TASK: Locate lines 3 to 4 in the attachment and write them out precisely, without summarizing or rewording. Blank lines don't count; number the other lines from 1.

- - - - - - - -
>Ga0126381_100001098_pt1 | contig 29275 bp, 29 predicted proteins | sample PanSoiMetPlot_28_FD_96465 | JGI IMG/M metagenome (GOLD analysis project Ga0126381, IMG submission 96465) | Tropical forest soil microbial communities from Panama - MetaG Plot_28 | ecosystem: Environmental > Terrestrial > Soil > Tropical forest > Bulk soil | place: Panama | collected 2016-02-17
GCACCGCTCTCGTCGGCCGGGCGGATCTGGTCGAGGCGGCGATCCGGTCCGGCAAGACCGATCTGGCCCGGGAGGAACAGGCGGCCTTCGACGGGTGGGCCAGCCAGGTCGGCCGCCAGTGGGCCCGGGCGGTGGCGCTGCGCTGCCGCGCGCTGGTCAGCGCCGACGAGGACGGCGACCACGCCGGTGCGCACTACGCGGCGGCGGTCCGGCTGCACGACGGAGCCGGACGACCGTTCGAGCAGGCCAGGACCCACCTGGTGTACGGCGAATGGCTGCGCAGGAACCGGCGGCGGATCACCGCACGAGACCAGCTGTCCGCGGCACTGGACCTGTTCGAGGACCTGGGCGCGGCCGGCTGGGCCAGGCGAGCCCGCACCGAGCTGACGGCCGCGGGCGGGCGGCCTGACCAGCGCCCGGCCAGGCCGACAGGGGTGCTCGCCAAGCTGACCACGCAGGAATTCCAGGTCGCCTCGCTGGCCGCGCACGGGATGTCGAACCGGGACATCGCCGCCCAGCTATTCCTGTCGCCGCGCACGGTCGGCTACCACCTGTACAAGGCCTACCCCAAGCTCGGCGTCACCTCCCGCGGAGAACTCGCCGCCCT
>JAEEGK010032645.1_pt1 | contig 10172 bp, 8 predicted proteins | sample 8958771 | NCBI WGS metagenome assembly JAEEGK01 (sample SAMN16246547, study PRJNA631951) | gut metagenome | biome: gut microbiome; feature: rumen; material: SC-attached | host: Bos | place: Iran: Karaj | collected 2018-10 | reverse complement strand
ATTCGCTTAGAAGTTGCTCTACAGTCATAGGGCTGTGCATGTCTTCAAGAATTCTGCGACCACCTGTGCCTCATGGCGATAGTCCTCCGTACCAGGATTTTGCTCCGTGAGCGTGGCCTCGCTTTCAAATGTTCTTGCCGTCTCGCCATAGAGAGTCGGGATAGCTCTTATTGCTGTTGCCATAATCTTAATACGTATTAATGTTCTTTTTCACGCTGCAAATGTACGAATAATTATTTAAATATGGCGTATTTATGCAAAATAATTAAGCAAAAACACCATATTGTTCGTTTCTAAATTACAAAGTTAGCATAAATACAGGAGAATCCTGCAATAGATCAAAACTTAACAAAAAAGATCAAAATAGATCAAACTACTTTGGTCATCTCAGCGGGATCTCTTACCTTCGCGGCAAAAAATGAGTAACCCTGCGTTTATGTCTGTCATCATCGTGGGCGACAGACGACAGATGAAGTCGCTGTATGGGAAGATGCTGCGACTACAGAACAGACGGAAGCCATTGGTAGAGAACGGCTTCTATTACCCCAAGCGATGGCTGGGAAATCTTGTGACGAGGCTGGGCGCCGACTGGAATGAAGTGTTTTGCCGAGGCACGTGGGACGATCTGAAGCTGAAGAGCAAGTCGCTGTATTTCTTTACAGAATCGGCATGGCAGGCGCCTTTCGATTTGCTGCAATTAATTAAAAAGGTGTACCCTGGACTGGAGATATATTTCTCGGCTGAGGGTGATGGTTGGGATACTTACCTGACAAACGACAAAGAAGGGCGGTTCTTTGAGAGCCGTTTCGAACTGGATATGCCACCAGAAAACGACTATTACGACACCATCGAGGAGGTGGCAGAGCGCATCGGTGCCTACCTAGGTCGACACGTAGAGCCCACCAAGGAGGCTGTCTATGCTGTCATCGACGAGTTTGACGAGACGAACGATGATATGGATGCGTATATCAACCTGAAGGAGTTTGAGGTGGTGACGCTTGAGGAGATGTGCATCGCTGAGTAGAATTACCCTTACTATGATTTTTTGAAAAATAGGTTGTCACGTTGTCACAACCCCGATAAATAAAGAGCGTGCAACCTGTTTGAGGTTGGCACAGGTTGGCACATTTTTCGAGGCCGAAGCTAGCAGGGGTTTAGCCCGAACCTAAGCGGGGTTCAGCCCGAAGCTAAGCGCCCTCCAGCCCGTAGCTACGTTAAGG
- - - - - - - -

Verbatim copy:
>JAEEGK010032645.1_pt1 | contig 10172 bp, 8 predicted proteins | sample 8958771 | NCBI WGS metagenome assembly JAEEGK01 (sample SAMN16246547, study PRJNA631951) | gut metagenome | biome: gut microbiome; feature: rumen; material: SC-attached | host: Bos | place: Iran: Karaj | collected 2018-10 | reverse complement strand
ATTCGCTTAGAAGTTGCTCTACAGTCATAGGGCTGTGCATGTCTTCAAGAATTCTGCGACCACCTGTGCCTCATGGCGATAGTCCTCCGTACCAGGATTTTGCTCCGTGAGCGTGGCCTCGCTTTCAAATGTTCTTGCCGTCTCGCCATAGAGAGTCGGGATAGCTCTTATTGCTGTTGCCATAATCTTAATACGTATTAATGTTCTTTTTCACGCTGCAAATGTACGAATAATTATTTAAATATGGCGTATTTATGCAAAATAATTAAGCAAAAACACCATATTGTTCGTTTCTAAATTACAAAGTTAGCATAAATACAGGAGAATCCTGCAATAGATCAAAACTTAACAAAAAAGATCAAAATAGATCAAACTACTTTGGTCATCTCAGCGGGATCTCTTACCTTCGCGGCAAAAAATGAGTAACCCTGCGTTTATGTCTGTCATCATCGTGGGCGACAGACGACAGATGAAGTCGCTGTATGGGAAGATGCTGCGACTACAGAACAGACGGAAGCCATTGGTAGAGAACGGCTTCTATTACCCCAAGCGATGGCTGGGAAATCTTGTGACGAGGCTGGGCGCCGACTGGAATGAAGTGTTTTGCCGAGGCACGTGGGACGATCTGAAGCTGAAGAGCAAGTCGCTGTATTTCTTTACAGAATCGGCATGGCAGGCGCCTTTCGATTTGCTGCAATTAATTAAAAAGGTGTACCCTGGACTGGAGATATATTTCTCGGCTGAGGGTGATGGTTGGGATACTTACCTGACAAACGACAAAGAAGGGCGGTTCTTTGAGAGCCGTTTCGAACTGGATATGCCACCAGAAAACGACTATTACGACACCATCGAGGAGGTGGCAGAGCGCATCGGTGCCTACCTAGGTCGACACGTAGAGCCCACCAAGGAGGCTGTCTATGCTGTCATCGACGAGTTTGACGAGACGAACGATGATATGGATGCGTATATCAACCTGAAGGAGTTTGAGGTGGTGACGCTTGAGGAGATGTGCATCGCTGAGTAGAATTACCCTTACTATGATTTTTTGAAAAATAGGTTGTCACGTTGTCACAACCCCGATAAATAAAGAGCGTGCAACCTGTTTGAGGTTGGCACAGGTTGGCACATTTTTCGAGGCCGAAGCTAGCAGGGGTTTAGCCCGAACCTAAGCGGGGTTCAGCCCGAAGCTAAGCGCCCTCCAGCCCGTAGCTACGTTAAGG